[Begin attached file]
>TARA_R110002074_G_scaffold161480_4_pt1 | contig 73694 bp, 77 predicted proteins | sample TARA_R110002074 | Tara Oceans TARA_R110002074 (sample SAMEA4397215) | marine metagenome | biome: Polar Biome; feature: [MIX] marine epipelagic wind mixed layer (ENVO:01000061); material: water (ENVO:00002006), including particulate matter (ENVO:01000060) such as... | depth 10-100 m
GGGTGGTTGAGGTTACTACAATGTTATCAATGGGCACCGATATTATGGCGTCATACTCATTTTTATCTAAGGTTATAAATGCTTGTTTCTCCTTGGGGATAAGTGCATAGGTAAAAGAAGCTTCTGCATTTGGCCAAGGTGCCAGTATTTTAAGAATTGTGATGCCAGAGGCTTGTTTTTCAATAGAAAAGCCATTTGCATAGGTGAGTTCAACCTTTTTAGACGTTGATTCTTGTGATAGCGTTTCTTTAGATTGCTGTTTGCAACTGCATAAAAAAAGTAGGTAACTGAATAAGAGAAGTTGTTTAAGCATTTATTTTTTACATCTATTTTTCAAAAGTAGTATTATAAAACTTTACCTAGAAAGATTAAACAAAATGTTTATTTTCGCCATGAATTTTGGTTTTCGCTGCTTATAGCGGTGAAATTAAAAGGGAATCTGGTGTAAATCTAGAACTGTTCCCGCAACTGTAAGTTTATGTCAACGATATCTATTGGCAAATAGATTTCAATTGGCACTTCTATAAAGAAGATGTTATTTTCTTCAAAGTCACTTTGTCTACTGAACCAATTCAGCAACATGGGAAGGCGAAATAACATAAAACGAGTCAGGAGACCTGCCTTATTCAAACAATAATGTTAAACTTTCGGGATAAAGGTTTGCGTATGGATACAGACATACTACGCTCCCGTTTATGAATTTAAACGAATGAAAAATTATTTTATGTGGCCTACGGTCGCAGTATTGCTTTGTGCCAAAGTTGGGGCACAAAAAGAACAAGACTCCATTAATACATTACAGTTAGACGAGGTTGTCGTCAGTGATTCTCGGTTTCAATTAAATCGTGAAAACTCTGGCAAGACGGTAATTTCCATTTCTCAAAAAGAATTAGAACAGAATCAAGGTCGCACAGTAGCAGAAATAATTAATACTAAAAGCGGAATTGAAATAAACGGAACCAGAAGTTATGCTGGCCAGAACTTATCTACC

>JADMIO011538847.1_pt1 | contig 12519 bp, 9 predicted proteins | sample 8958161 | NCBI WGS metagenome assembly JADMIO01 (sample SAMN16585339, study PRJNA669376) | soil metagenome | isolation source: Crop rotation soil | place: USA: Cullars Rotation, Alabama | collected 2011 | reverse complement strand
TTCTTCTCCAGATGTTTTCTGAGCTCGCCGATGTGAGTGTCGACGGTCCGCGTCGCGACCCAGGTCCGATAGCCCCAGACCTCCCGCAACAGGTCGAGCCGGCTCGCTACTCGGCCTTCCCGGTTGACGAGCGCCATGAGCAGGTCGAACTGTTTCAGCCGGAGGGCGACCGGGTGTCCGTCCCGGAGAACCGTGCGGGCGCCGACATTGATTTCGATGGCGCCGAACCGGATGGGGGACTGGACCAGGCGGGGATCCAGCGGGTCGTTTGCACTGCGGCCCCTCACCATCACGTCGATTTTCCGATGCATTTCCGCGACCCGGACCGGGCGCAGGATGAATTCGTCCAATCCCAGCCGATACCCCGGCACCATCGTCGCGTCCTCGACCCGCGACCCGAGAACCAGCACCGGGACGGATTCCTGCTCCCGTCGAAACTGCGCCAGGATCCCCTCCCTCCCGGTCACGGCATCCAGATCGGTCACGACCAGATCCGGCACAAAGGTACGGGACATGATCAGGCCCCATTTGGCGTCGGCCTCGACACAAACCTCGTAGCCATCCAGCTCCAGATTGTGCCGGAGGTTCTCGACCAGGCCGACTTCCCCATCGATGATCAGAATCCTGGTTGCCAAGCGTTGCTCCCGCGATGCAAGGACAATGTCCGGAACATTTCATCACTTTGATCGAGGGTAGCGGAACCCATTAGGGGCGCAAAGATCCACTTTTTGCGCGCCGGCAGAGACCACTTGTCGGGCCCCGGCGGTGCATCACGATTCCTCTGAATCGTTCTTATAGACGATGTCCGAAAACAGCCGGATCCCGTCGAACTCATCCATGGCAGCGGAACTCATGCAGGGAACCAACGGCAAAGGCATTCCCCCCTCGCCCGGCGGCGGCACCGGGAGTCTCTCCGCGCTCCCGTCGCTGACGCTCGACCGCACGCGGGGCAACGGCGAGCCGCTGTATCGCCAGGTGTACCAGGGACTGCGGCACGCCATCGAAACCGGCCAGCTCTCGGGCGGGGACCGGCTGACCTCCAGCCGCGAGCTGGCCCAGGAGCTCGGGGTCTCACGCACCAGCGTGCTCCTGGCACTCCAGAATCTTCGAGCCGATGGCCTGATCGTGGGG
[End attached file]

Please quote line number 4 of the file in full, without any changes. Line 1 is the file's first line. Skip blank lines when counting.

TTCTTCTCCAGATGTTTTCTGAGCTCGCCGATGTGAGTGTCGACGGTCCGCGTCGCGACCCAGGTCCGATAGCCCCAGACCTCCCGCAACAGGTCGAGCCGGCTCGCTACTCGGCCTTCCCGGTTGACGAGCGCCATGAGCAGGTCGAACTGTTTCAGCCGGAGGGCGACCGGGTGTCCGTCCCGGAGAACCGTGCGGGCGCCGACATTGATTTCGATGGCGCCGAACCGGATGGGGGACTGGACCAGGCGGGGATCCAGCGGGTCGTTTGCACTGCGGCCCCTCACCATCACGTCGATTTTCCGATGCATTTCCGCGACCCGGACCGGGCGCAGGATGAATTCGTCCAATCCCAGCCGATACCCCGGCACCATCGTCGCGTCCTCGACCCGCGACCCGAGAACCAGCACCGGGACGGATTCCTGCTCCCGTCGAAACTGCGCCAGGATCCCCTCCCTCCCGGTCACGGCATCCAGATCGGTCACGACCAGATCCGGCACAAAGGTACGGGACATGATCAGGCCCCATTTGGCGTCGGCCTCGACACAAACCTCGTAGCCATCCAGCTCCAGATTGTGCCGGAGGTTCTCGACCAGGCCGACTTCCCCATCGATGATCAGAATCCTGGTTGCCAAGCGTTGCTCCCGCGATGCAAGGACAATGTCCGGAACATTTCATCACTTTGATCGAGGGTAGCGGAACCCATTAGGGGCGCAAAGATCCACTTTTTGCGCGCCGGCAGAGACCACTTGTCGGGCCCCGGCGGTGCATCACGATTCCTCTGAATCGTTCTTATAGACGATGTCCGAAAACAGCCGGATCCCGTCGAACTCATCCATGGCAGCGGAACTCATGCAGGGAACCAACGGCAAAGGCATTCCCCCCTCGCCCGGCGGCGGCACCGGGAGTCTCTCCGCGCTCCCGTCGCTGACGCTCGACCGCACGCGGGGCAACGGCGAGCCGCTGTATCGCCAGGTGTACCAGGGACTGCGGCACGCCATCGAAACCGGCCAGCTCTCGGGCGGGGACCGGCTGACCTCCAGCCGCGAGCTGGCCCAGGAGCTCGGGGTCTCACGCACCAGCGTGCTCCTGGCACTCCAGAATCTTCGAGCCGATGGCCTGATCGTGGGG